Komodo National Park consists of the three main islands of Komodo, Rinca, and Padar Islands and numerous smaller islands. The highlight of the Park is the Komodo dragons – the largest lizard species in the world. A full grown dragon weights up to 70Kg and can be more 2-3m long. The dragon is endemic in Komodo National Park which means that it cannot be found in other parts of the world. Komodo and Rinca islands are the best sites within the Park to see the dragons. We signed up for a private tour which combined a visit to Rinca Island with snorkeling in Kelor Island and flying fox (bats) watching in Kalong Island. The tour agency picked us up from the hotel to the boat pier around 8am. The boat was a wooden boat with passenger seats in the front and a toilet at the back. The boat crew consisted of our tour guide Nei Gui, the boat captain and his helper. To our astonishment, there was no life jacket provided even though Nei Gui told us earlier that life jacket would be provided. Nei Gui apologized to us for the overlook and tried to assure us that the boat ride would be safe even without the life jacket. We refused to set sail without the life jackets as we had heard of many tragedy boat incidents around the Komodo region. The boat captain rode the boat to a quiet corner of the pier and jumped aboard a group of anchored boats. He disappeared for about 20 minutes and then came back with some life jackets. Apparently he had “borrowed” the life jackets from some other boats. About 30 minutes into the journey, we saw something jumped out of the water – it was a school of 2-3 dolphins. We were exhilarated as the dolphins were very near us and we didn’t expect the dolphins to appear so close to the mainland. Kelor Island about 1.5 hrs boat ride from Labuan Bajo is a very small uninhabited island with a hill that overlooks the surrounding vista. There is a small trail that leads to the top of the hill but we didn’t go for it.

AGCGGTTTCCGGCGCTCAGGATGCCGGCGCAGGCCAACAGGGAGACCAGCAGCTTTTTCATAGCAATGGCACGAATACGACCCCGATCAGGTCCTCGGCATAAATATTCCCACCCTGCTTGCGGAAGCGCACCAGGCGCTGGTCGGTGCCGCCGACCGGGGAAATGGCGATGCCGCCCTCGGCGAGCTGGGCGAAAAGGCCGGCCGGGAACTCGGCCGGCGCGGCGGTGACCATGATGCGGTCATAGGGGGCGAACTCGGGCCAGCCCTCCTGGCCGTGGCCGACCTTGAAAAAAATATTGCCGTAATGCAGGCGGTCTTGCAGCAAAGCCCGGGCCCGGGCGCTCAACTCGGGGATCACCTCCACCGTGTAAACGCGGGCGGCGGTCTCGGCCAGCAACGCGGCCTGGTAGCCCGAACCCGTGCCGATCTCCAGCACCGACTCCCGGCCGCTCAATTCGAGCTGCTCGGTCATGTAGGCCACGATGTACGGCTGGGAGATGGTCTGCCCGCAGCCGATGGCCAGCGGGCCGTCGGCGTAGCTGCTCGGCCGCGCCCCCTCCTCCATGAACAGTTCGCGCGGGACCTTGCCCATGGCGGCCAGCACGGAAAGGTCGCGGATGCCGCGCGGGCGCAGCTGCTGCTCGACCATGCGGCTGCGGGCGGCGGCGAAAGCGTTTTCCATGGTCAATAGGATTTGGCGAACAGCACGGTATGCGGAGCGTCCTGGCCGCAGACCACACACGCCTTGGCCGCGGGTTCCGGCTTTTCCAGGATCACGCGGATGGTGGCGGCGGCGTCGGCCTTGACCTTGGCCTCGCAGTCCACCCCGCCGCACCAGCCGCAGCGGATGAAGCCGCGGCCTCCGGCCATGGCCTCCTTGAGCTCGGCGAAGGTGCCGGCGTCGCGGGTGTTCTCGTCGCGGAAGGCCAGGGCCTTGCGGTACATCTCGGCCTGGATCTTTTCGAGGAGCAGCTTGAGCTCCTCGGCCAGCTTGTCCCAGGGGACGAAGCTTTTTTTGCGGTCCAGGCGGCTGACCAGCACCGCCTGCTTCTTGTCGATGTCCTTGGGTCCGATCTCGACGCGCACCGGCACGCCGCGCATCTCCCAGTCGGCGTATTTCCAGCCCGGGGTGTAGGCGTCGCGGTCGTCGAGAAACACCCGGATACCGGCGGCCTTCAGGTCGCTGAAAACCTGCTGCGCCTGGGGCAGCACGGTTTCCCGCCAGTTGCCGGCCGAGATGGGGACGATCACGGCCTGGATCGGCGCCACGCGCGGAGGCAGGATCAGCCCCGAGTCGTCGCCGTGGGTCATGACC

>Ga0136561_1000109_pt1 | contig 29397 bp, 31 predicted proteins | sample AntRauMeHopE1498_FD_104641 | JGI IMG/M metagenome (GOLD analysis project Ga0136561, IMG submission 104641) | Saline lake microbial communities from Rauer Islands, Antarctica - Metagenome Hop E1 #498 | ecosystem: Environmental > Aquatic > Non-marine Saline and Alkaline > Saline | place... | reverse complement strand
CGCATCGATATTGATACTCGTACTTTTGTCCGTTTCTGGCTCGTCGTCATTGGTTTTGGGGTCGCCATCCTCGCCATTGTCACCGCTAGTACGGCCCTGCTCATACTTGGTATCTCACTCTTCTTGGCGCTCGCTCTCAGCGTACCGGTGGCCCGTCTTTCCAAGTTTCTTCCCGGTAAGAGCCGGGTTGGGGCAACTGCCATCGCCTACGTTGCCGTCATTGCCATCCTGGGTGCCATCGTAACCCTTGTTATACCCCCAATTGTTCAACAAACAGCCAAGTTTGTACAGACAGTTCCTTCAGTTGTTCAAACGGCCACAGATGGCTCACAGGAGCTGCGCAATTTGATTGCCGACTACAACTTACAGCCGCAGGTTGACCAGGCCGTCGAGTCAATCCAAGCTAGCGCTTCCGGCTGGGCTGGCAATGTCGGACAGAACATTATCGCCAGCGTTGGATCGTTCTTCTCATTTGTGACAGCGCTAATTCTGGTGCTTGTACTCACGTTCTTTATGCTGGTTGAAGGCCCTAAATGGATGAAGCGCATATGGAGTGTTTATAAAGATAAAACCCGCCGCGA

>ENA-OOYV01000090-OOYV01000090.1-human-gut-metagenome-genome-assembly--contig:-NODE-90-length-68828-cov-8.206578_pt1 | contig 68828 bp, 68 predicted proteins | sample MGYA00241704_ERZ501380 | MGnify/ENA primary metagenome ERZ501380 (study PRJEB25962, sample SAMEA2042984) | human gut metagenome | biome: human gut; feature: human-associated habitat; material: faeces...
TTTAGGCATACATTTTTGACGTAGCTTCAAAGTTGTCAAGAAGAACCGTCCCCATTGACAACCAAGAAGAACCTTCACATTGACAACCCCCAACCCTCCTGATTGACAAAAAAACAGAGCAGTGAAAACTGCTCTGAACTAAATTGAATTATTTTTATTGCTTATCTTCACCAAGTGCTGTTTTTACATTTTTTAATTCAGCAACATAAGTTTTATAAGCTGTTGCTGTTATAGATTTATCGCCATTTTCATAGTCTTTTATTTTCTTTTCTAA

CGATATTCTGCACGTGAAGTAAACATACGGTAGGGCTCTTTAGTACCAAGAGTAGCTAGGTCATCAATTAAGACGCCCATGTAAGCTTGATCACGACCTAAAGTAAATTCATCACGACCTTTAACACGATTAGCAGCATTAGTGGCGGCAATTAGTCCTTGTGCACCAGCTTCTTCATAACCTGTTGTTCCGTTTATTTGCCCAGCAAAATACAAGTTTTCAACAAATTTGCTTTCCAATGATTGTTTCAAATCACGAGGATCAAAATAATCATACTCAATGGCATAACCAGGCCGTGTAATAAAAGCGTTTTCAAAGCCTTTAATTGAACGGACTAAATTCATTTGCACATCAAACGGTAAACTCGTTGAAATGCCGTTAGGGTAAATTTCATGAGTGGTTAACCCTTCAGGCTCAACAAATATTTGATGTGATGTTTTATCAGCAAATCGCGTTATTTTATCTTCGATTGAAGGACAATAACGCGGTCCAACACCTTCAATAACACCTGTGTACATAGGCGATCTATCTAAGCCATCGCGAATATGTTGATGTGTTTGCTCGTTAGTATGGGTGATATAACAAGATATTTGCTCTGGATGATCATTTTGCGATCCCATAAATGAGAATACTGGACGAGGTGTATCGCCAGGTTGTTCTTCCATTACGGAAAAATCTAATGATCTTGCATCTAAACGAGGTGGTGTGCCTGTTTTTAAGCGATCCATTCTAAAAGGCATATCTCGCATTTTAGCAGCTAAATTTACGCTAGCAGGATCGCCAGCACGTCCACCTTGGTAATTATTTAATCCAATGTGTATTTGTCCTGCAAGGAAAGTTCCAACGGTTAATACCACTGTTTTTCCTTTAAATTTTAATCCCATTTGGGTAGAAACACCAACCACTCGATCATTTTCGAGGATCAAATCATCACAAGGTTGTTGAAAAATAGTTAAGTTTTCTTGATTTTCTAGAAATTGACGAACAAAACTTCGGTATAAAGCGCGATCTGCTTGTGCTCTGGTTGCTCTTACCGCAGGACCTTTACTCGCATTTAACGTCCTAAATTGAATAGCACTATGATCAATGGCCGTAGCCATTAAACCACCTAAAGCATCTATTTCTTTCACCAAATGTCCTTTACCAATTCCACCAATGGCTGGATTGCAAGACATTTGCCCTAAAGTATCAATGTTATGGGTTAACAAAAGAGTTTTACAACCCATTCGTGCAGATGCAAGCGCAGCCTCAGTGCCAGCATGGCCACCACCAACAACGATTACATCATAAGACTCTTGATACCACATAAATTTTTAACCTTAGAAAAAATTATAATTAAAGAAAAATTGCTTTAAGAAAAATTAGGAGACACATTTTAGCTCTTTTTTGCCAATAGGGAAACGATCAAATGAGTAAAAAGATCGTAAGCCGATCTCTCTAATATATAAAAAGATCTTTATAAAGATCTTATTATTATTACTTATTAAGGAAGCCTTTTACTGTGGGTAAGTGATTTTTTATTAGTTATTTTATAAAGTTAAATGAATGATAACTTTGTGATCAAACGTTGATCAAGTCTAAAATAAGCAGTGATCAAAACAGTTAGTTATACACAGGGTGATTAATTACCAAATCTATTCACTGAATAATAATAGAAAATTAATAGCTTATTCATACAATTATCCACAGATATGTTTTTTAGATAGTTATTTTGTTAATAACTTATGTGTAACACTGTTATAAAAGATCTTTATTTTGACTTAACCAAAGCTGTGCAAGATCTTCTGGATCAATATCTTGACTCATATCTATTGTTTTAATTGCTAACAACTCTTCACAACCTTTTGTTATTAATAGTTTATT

Our wooden boat


Snorkeling boat for the luxury package

The waters around Kelor Island were very clear, shallow and teaming with fishes and life corals. We had to constantly keep ourselves afloat so as not to step on the corals. The moment i stepped onto the coral, i had a slight feeling of guilt and felt instantly that there was no such thing as ecotourism – once you enter the ecosystem, you will bound to destroy a part of it no matter how careful you are. We saw many colourful reef creatures including nemo fish, nudibranch, urchin and starfishes. Interestingly, the shallow water gave way to a deep trench about 20 m from shore.


Crystal clear water

There were 4 different permit/entrance fee which we had to pay in order to see the dragons in Rinca; entrance fee (150 IDR), trekking permit (5 IDR), wildlife observation permit 10 IDR) and trail permit (80 IDR). It was quite an amusing fee system. Perhaps they should simplify things by combining them into 1 or 2 fees. There are three hiking routes in the park; short (45 min), medium (1.5 hrs) and long (3 hrs). We signed up for the medium hike hoping that we could see more wildlife if we hiked longer. It turned out to be a wrong decision. The weather was very dry and scorching hot and there was no shelter along the way. Along the trail, we didn’t see many animals except for 2-3 dragons, a deer and some animal skulls. We saw a group of lethargic dragons lazing underneath the huts around the national park office. They didn’t look as menacing as i though probably because they were less active at noon.


Camera shy dragon – not that frightening after all

Next, we sailed towards Kalong Island to see the flying foxes. But it was too early so we dropped the anchor and waited for the sun to set and the bats to appear. Slightly after 7 pm, we saw some bird-liked creatures flying out of the mangrove swamp. There were more and more of these creatures till the sky was filled by tens of thousands of them. From a distance, they looked more like birds than bats. When they flew overhead us, we could see the shape of the skeletons in their spread wings. Interestingly there was barely any screeching sound even though there were thousands of them. They were flying towards the Labuan Bajo (16km away) to look for food. Imagine if you have to travel so far to look for food everyday:) It was really an amazing sight if you don’t mind the possibility of guano dropping from the sky.